Rocket Espresso has outdone themselves once again! The brand has updated their Giotto and Cellini V2 models to create the Rocket Cellini Premium Plus with PID and the Giotto Premium Plus with PID. These machines still have all the high-end features that were found in the previous models, but they now also include an integrated PID (proportional integral derivative) for a more precise brewing temperature. The folks at Rocket didn’t want to change the sleek, clean lines of the machines (which are handcrafted in Italy) so they have artfully hidden the PID inside each machine’s drip tray.
What are the benefits of having a PID as part of the machine? The PID makes controlling the brewing temperature more efficient, since it considers a variety of factors when calculating the temperature instead of just the pressure, which is what V2 models with just a heat exchanger did, allowing you to get a consistent temperature over and over again. In addition, the PID enables the machine to keep the temperature within one degree of the temperature you have programed in, where as with a typical heat exchanger there is a little bit more variation.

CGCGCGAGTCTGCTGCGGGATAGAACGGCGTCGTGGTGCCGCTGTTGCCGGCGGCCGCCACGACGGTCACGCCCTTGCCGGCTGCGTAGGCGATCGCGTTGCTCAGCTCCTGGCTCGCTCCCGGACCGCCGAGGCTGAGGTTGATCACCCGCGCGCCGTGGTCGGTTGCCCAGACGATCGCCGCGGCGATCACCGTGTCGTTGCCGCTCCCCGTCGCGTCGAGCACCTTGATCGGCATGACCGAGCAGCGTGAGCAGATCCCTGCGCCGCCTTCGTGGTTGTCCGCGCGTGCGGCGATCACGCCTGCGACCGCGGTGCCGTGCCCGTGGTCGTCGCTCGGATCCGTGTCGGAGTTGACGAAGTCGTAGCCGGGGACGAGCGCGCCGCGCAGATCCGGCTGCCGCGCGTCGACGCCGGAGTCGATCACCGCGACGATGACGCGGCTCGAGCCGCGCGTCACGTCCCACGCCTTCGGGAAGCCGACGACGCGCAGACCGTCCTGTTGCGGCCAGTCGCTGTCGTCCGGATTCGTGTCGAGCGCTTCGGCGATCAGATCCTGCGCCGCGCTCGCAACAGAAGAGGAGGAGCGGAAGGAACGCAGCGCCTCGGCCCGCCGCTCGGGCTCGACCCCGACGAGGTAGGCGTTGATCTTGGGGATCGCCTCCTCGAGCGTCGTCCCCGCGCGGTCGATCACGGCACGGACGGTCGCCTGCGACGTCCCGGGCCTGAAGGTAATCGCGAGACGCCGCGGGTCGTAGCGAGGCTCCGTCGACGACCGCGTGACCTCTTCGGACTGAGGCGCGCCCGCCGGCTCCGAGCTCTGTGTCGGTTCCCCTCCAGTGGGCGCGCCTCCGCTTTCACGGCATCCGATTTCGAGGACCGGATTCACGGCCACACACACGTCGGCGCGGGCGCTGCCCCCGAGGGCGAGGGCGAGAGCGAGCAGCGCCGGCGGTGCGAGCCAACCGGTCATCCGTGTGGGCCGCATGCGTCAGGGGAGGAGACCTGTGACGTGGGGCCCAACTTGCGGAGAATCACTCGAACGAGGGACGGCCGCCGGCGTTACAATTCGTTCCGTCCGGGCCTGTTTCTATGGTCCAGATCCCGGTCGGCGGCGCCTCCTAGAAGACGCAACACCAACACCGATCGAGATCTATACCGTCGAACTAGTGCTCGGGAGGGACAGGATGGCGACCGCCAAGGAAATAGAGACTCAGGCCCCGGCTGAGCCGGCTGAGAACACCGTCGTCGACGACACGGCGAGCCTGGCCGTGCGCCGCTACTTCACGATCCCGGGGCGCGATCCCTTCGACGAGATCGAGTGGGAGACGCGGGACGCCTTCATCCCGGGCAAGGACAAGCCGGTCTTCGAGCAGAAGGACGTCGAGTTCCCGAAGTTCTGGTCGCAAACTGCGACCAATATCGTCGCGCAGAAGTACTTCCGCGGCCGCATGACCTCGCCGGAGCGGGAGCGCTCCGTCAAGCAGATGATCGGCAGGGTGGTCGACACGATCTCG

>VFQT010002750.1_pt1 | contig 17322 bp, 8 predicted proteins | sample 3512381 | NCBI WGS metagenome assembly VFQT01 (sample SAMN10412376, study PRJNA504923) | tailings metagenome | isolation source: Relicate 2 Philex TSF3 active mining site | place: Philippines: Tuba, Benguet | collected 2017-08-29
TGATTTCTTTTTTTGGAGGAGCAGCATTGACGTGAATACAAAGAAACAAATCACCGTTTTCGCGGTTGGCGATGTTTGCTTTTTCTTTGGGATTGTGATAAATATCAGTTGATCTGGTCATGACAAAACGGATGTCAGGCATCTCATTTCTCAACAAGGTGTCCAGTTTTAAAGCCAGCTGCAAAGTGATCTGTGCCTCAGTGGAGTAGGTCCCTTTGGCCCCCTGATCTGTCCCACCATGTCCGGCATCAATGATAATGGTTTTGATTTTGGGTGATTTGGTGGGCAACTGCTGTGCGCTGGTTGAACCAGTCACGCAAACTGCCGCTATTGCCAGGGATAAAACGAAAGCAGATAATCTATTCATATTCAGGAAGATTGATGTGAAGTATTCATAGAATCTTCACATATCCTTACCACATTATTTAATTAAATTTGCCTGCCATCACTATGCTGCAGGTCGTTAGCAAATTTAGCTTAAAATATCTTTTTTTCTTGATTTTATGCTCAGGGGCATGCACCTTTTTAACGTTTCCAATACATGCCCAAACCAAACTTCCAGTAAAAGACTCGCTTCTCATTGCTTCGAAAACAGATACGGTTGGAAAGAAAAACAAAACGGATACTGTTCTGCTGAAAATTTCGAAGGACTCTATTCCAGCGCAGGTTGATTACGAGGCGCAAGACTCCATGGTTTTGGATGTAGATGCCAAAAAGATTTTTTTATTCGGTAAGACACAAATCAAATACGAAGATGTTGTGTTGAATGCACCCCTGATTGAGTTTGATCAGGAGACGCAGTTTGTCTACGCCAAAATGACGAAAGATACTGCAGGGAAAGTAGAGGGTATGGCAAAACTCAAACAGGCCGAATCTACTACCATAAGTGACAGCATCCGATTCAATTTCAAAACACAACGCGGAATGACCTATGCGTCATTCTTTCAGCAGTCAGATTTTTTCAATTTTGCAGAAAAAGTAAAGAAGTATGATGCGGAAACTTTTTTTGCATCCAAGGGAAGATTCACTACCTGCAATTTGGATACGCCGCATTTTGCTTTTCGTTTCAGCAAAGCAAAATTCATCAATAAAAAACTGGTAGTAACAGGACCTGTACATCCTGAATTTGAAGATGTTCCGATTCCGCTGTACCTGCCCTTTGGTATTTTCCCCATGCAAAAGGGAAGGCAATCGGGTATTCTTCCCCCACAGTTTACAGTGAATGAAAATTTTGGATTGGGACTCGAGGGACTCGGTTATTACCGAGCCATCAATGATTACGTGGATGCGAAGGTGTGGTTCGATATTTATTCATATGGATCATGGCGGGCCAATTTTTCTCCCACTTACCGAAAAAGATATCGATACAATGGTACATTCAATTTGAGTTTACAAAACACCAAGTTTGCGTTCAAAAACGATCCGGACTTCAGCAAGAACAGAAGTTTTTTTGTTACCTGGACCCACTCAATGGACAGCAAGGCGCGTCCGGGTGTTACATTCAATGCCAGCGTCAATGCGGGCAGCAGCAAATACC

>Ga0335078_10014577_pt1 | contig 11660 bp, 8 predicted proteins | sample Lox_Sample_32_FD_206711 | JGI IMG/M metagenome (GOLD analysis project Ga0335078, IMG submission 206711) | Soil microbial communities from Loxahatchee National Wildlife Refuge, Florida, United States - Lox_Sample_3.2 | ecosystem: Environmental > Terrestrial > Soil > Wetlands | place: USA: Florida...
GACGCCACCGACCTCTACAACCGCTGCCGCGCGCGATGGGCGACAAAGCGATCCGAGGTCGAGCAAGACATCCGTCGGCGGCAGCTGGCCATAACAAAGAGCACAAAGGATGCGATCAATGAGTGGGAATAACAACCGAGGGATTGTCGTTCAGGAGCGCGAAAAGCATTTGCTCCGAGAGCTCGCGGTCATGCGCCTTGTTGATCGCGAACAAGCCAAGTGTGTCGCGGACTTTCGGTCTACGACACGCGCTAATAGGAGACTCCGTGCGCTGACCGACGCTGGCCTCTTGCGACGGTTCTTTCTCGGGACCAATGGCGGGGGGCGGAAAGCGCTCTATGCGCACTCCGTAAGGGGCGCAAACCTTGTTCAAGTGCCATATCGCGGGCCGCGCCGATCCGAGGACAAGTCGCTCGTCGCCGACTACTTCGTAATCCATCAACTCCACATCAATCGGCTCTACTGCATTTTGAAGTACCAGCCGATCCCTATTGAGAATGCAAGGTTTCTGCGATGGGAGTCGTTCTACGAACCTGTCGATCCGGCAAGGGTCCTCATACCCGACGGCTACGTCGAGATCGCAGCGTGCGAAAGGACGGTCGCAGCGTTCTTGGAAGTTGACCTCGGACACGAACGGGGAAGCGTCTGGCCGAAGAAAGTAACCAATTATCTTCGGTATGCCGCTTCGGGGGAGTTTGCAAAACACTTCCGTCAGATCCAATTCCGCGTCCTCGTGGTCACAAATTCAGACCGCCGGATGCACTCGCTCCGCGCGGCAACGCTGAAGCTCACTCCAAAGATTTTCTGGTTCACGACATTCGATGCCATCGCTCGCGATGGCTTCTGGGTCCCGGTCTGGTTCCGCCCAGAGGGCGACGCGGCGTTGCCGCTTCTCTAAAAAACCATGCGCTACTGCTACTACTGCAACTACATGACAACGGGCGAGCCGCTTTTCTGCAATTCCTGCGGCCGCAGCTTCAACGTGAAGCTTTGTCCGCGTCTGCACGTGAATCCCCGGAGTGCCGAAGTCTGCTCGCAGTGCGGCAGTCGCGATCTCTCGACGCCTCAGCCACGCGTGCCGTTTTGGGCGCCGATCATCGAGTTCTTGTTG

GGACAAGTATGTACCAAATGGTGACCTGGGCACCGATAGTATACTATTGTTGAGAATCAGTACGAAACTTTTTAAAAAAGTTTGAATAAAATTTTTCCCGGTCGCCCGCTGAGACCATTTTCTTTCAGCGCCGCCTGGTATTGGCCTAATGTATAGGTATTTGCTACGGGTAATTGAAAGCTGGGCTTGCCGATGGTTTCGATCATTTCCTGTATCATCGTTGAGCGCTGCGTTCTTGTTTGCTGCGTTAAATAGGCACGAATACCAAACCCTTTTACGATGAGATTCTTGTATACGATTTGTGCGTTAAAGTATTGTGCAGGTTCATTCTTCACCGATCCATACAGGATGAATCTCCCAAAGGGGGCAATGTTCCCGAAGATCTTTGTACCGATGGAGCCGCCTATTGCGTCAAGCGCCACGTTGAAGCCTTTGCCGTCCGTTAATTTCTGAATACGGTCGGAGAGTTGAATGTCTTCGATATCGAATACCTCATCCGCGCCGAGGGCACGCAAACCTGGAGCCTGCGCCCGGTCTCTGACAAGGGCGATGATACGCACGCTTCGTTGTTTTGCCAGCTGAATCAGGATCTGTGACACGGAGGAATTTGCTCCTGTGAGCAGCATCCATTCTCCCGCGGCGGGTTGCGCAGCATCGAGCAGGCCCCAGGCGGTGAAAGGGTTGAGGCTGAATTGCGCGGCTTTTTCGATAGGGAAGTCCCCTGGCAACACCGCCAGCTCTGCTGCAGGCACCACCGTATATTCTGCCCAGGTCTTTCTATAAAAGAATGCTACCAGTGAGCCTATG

Some of our favorite features on the Rocket Cellini Premium Plus with PID and Giotto Premium Plus with PID that have continued on from the V2 models are the copper insulated heat exchanger boiler, huge water tank and the ever-popular E61 brew group and its thermo syphon system that efficiently heats the brew head. Another nice feature is the anti-burn steam arm, which will prevent your milk from burning and hardening onto the steam arm if you forget to wipe it off right away. However, it is important to remember that this doesn’t mean the steam arm won’t be hot; it will be, so be careful not directly touch the wand after each use.
To learn more about the new functionally on the Giotto and Cellini Premium Plus with PID machines and see how to program their PIDs, allow Gail and Brendan to walk you through the steps in this video.
Crew Review: Rocket Cellini Premium Plus with PID & Giotto Premium Plus with PID